City to cover medical bills for dog shot by police officer

October 26, 2009|By ANDREW SCHOTZ

HAGERSTOWN -- The City of Hagerstown plans to reimburse a family for medical costs incurred when a police officer shot their dog this month.

On Monday, Police Chief Arthur Smith said he expects the payment, which City Administrator Bruce Zimmerman approved, to be finalized in a day or two.

The amount will be about $7,600, the cost of medical expenses for treatment of Targa, a 6-year-old black Lab, Smith said.

Mary Gesford, whose family owned Targa, said the police department told her Friday that it was speeding along the process for paying the family.


"I don't know what's going to happen," she said Monday, "but I'm hoping for the best."

The Gesfords had Targa euthanized Wednesday, six days after Officer Jesse Duffey shot him.

Smith and the Gesfords say Targa ran at Duffey when the officer was trying to serve a warrant in the 500 block of North Mulberry Street on Oct. 15.

They disagree, though, on what should have happened next.

Smith said Duffey was cornered and reasonably defended himself as the dog lunged at him.

Mary Gesford said Duffey could have used other techniques, such as hitting the dog with a baton or using pepper spray.

Smith said Duffey did nothing illegal or against department policy.

"Everyone has had days to second guess," Smith said. "He had only seconds."

The department will look step by step at what happened for training purposes, Smith said.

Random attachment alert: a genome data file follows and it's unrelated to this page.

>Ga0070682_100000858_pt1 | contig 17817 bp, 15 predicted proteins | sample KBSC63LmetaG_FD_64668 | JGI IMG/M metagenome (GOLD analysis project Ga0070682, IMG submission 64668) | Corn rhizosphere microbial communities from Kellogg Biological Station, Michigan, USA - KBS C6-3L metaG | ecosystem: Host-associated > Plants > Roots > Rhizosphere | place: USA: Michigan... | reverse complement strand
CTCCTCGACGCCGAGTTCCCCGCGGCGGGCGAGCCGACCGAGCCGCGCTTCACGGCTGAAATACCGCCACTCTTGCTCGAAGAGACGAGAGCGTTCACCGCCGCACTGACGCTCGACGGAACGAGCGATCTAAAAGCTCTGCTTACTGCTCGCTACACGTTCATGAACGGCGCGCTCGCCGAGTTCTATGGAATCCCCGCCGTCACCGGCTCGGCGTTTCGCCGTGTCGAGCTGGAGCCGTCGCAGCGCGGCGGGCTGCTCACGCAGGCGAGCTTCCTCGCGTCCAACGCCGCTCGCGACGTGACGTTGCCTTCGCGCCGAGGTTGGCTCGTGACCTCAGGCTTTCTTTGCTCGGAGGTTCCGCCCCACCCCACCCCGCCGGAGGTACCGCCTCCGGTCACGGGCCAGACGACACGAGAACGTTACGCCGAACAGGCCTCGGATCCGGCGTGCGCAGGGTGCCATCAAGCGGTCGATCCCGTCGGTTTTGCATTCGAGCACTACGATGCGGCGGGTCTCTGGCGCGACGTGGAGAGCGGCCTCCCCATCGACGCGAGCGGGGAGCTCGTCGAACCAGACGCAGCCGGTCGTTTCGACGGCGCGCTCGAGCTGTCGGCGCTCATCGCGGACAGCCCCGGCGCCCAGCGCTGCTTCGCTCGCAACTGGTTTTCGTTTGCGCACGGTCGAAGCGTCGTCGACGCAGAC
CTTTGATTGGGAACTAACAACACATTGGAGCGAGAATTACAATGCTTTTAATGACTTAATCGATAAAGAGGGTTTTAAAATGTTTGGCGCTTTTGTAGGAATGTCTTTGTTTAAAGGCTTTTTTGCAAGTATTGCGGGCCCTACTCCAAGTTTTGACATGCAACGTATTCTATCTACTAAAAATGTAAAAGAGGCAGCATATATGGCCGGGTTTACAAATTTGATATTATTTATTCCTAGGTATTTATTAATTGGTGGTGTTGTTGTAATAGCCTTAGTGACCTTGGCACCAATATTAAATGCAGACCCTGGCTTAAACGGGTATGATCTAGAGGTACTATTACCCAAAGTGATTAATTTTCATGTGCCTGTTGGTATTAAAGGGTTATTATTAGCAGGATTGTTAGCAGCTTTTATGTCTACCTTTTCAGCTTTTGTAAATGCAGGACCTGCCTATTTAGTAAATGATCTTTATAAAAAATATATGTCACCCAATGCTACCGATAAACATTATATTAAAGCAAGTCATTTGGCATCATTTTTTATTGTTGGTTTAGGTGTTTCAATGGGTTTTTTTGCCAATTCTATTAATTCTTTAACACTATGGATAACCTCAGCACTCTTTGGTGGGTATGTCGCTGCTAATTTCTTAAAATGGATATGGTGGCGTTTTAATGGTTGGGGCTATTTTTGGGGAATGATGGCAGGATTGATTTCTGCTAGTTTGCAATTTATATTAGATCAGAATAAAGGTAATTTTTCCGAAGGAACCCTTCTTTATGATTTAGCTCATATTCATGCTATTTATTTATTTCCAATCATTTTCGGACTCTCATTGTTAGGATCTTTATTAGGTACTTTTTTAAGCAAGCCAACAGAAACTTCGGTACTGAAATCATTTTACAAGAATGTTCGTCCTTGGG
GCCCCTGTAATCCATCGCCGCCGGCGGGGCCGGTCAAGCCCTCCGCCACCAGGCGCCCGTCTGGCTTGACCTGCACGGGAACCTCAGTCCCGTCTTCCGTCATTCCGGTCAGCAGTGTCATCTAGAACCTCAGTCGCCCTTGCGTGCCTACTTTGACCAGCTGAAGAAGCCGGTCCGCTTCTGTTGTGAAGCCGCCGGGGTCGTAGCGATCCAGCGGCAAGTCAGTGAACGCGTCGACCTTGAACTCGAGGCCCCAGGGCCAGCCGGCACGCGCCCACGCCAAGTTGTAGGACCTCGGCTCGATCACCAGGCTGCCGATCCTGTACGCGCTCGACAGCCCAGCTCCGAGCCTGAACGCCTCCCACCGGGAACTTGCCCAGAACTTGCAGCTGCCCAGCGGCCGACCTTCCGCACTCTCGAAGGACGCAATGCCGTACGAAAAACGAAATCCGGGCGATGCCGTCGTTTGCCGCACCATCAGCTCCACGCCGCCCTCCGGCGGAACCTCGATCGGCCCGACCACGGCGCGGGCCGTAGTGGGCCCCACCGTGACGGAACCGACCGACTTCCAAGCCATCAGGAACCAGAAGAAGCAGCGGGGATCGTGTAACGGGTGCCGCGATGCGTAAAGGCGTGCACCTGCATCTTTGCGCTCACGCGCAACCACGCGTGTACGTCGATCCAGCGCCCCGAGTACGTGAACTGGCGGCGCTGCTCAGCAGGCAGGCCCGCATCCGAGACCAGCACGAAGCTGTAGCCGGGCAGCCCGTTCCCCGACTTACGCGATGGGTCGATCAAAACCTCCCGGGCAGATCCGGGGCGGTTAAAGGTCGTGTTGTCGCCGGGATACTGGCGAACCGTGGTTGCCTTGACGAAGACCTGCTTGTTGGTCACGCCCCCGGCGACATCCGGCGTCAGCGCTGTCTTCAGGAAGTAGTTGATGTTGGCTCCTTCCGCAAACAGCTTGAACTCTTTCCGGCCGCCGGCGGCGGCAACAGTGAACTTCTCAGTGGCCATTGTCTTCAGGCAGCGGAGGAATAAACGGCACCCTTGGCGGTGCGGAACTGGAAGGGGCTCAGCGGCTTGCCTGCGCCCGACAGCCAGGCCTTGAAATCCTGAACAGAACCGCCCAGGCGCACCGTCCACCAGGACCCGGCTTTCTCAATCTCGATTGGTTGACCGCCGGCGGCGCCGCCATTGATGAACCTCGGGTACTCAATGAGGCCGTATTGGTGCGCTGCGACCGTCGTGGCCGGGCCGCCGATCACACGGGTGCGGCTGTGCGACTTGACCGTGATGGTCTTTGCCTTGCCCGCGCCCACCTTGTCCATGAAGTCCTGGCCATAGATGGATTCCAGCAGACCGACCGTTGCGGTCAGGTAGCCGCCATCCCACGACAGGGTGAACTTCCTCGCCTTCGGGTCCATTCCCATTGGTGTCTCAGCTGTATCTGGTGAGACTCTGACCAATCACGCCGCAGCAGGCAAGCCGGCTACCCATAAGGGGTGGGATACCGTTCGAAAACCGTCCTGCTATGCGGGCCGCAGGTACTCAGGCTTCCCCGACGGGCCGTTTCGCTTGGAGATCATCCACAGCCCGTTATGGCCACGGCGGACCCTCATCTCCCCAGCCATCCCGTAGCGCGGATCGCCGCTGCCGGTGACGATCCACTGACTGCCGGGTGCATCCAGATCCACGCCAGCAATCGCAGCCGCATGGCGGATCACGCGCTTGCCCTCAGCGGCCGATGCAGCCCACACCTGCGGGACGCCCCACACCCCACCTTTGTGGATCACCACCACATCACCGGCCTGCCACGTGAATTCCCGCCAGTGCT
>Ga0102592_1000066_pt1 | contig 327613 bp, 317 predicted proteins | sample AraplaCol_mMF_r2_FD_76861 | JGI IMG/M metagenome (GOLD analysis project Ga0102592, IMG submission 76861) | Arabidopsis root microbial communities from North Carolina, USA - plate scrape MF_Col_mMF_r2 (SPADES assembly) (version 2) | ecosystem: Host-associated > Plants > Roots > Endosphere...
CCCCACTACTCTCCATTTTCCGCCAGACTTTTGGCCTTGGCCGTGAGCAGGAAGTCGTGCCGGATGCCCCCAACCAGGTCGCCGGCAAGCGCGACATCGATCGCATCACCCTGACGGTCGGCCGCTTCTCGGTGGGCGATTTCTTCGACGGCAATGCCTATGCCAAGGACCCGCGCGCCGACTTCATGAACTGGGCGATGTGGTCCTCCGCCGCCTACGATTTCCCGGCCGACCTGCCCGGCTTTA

He said officers frequently face aggressive dogs and sometimes are attacked, yet this apparently is only the second time an officer has shot a dog in roughly 10 years.

Gesford said she forwarded information from The Humane Society of the United States to city officials about how police can avoid shooting dogs.

Duffey shot Targa in the larynx. The dog was treated at Park Circle Animal Hospital in Hagerstown, then a veterinary hospital in Frederick, Md., where he needed surgery.

After being euthanized, Targa was cremated.

Gesford has told people who want to help that they can donate money for the veterinary care. If the city covers the full cost of medical care and cremation, donations will be forwarded to the Humane Society, Gesford said.

At, Heather Holman expressed her outrage over the shooting and urged others to contact city officials with "polite" correspondence.

Councilwoman Ashley C. Haywood wrote back to Holman: "My heart goes out to the Gesford family; as an owner of two dogs, I certainly expect higher standards from our police department and I will make sure that the family is compensated for their loss."

In an e-mail to the Gesfords, Haywood wrote that she'll make it her "personal mission" to make sure the family is reimbursed.

Haywood, who forwarded the e-mail exchanges to The Herald-Mail, couldn't be reached for comment Monday.

Smith said he also feels bad for the Gesfords; he had to have his nearly 14-year-old dog, a Belgian Malinois, euthanized at about the same time Targa was shot.

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